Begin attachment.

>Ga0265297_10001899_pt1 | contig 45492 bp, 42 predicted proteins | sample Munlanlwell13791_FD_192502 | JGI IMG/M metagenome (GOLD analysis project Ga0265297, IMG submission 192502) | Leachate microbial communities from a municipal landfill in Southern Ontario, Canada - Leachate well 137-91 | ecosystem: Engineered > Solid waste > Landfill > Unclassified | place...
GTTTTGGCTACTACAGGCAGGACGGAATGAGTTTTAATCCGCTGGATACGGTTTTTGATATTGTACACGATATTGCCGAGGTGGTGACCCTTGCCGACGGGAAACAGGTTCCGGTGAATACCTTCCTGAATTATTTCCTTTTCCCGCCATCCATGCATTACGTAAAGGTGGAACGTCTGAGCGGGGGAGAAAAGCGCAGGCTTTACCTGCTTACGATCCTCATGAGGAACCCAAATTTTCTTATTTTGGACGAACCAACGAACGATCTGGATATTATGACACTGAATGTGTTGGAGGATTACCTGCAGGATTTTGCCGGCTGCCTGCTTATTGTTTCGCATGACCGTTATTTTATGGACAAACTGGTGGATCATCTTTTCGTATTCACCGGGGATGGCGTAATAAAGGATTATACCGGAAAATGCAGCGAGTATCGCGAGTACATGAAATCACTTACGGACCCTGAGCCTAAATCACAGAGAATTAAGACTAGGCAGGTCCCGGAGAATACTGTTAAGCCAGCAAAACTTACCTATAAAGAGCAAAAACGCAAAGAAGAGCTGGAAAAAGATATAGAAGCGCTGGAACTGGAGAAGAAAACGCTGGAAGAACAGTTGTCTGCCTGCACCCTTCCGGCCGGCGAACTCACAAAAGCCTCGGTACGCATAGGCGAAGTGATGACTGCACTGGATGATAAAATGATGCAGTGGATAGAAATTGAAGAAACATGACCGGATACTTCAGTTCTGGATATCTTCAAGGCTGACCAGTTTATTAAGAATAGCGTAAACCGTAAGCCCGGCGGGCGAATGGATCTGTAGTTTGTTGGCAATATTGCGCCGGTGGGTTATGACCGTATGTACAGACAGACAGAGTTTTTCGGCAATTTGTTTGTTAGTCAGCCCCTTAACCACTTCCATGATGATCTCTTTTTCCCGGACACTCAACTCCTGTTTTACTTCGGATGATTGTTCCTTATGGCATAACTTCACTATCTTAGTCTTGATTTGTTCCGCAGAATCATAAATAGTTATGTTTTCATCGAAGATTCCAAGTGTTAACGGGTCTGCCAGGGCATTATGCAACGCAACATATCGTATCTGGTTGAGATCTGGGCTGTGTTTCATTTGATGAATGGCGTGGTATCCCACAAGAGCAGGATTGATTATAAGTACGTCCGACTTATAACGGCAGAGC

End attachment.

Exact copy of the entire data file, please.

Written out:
>Ga0265297_10001899_pt1 | contig 45492 bp, 42 predicted proteins | sample Munlanlwell13791_FD_192502 | JGI IMG/M metagenome (GOLD analysis project Ga0265297, IMG submission 192502) | Leachate microbial communities from a municipal landfill in Southern Ontario, Canada - Leachate well 137-91 | ecosystem: Engineered > Solid waste > Landfill > Unclassified | place...
GTTTTGGCTACTACAGGCAGGACGGAATGAGTTTTAATCCGCTGGATACGGTTTTTGATATTGTACACGATATTGCCGAGGTGGTGACCCTTGCCGACGGGAAACAGGTTCCGGTGAATACCTTCCTGAATTATTTCCTTTTCCCGCCATCCATGCATTACGTAAAGGTGGAACGTCTGAGCGGGGGAGAAAAGCGCAGGCTTTACCTGCTTACGATCCTCATGAGGAACCCAAATTTTCTTATTTTGGACGAACCAACGAACGATCTGGATATTATGACACTGAATGTGTTGGAGGATTACCTGCAGGATTTTGCCGGCTGCCTGCTTATTGTTTCGCATGACCGTTATTTTATGGACAAACTGGTGGATCATCTTTTCGTATTCACCGGGGATGGCGTAATAAAGGATTATACCGGAAAATGCAGCGAGTATCGCGAGTACATGAAATCACTTACGGACCCTGAGCCTAAATCACAGAGAATTAAGACTAGGCAGGTCCCGGAGAATACTGTTAAGCCAGCAAAACTTACCTATAAAGAGCAAAAACGCAAAGAAGAGCTGGAAAAAGATATAGAAGCGCTGGAACTGGAGAAGAAAACGCTGGAAGAACAGTTGTCTGCCTGCACCCTTCCGGCCGGCGAACTCACAAAAGCCTCGGTACGCATAGGCGAAGTGATGACTGCACTGGATGATAAAATGATGCAGTGGATAGAAATTGAAGAAACATGACCGGATACTTCAGTTCTGGATATCTTCAAGGCTGACCAGTTTATTAAGAATAGCGTAAACCGTAAGCCCGGCGGGCGAATGGATCTGTAGTTTGTTGGCAATATTGCGCCGGTGGGTTATGACCGTATGTACAGACAGACAGAGTTTTTCGGCAATTTGTTTGTTAGTCAGCCCCTTAACCACTTCCATGATGATCTCTTTTTCCCGGACACTCAACTCCTGTTTTACTTCGGATGATTGTTCCTTATGGCATAACTTCACTATCTTAGTCTTGATTTGTTCCGCAGAATCATAAATAGTTATGTTTTCATCGAAGATTCCAAGTGTTAACGGGTCTGCCAGGGCATTATGCAACGCAACATATCGTATCTGGTTGAGATCTGGGCTGTGTTTCATTTGATGAATGGCGTGGTATCCCACAAGAGCAGGATTGATTATAAGTACGTCCGACTTATAACGGCAGAGC